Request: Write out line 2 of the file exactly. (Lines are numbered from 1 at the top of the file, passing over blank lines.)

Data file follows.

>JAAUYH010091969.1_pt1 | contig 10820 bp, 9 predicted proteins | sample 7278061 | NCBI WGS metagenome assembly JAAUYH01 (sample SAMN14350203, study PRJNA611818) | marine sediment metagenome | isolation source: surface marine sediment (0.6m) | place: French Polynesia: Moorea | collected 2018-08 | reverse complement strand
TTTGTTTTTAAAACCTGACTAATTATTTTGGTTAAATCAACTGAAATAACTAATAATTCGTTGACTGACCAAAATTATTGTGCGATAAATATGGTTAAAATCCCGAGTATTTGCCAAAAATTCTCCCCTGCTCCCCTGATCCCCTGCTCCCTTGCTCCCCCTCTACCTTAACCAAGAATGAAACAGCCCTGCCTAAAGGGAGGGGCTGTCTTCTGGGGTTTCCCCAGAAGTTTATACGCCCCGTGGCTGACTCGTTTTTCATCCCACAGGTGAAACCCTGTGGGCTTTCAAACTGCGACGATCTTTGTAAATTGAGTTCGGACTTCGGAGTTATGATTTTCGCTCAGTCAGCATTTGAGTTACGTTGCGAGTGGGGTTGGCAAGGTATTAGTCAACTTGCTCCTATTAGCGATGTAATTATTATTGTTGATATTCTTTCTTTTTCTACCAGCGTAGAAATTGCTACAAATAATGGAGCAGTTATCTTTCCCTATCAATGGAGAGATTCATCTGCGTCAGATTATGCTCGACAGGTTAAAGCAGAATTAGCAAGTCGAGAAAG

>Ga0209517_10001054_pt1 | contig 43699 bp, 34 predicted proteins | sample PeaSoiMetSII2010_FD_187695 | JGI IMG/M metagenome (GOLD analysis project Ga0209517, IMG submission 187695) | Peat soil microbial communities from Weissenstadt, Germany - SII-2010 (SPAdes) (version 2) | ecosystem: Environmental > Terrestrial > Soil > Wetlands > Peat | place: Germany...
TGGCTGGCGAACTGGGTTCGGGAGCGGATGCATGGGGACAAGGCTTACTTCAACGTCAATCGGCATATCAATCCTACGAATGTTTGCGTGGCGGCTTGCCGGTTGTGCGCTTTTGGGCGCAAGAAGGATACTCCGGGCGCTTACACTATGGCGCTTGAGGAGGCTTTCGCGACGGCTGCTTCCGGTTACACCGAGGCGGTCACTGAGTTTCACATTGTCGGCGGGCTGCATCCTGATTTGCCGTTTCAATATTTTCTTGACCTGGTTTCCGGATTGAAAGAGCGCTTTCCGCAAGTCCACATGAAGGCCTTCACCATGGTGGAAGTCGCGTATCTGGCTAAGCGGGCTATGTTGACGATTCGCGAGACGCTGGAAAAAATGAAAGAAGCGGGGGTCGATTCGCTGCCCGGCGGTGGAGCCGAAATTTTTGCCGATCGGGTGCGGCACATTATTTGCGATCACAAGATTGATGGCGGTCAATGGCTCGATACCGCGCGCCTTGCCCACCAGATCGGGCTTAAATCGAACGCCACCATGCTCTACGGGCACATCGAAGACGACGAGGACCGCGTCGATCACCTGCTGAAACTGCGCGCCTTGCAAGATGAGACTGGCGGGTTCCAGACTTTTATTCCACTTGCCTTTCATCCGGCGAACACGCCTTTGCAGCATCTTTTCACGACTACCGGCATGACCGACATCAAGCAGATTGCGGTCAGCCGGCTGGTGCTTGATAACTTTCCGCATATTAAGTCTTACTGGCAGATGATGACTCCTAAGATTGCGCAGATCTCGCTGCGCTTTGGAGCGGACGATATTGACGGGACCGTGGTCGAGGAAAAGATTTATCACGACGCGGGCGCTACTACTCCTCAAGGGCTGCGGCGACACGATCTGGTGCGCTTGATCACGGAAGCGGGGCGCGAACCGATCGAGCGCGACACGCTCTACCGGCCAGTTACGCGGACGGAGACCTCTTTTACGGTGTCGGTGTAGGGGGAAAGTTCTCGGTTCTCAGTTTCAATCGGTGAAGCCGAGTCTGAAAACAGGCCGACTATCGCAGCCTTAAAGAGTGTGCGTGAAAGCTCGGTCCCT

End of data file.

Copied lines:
TTTGTTTTTAAAACCTGACTAATTATTTTGGTTAAATCAACTGAAATAACTAATAATTCGTTGACTGACCAAAATTATTGTGCGATAAATATGGTTAAAATCCCGAGTATTTGCCAAAAATTCTCCCCTGCTCCCCTGATCCCCTGCTCCCTTGCTCCCCCTCTACCTTAACCAAGAATGAAACAGCCCTGCCTAAAGGGAGGGGCTGTCTTCTGGGGTTTCCCCAGAAGTTTATACGCCCCGTGGCTGACTCGTTTTTCATCCCACAGGTGAAACCCTGTGGGCTTTCAAACTGCGACGATCTTTGTAAATTGAGTTCGGACTTCGGAGTTATGATTTTCGCTCAGTCAGCATTTGAGTTACGTTGCGAGTGGGGTTGGCAAGGTATTAGTCAACTTGCTCCTATTAGCGATGTAATTATTATTGTTGATATTCTTTCTTTTTCTACCAGCGTAGAAATTGCTACAAATAATGGAGCAGTTATCTTTCCCTATCAATGGAGAGATTCATCTGCGTCAGATTATGCTCGACAGGTTAAAGCAGAATTAGCAAGTCGAGAAAG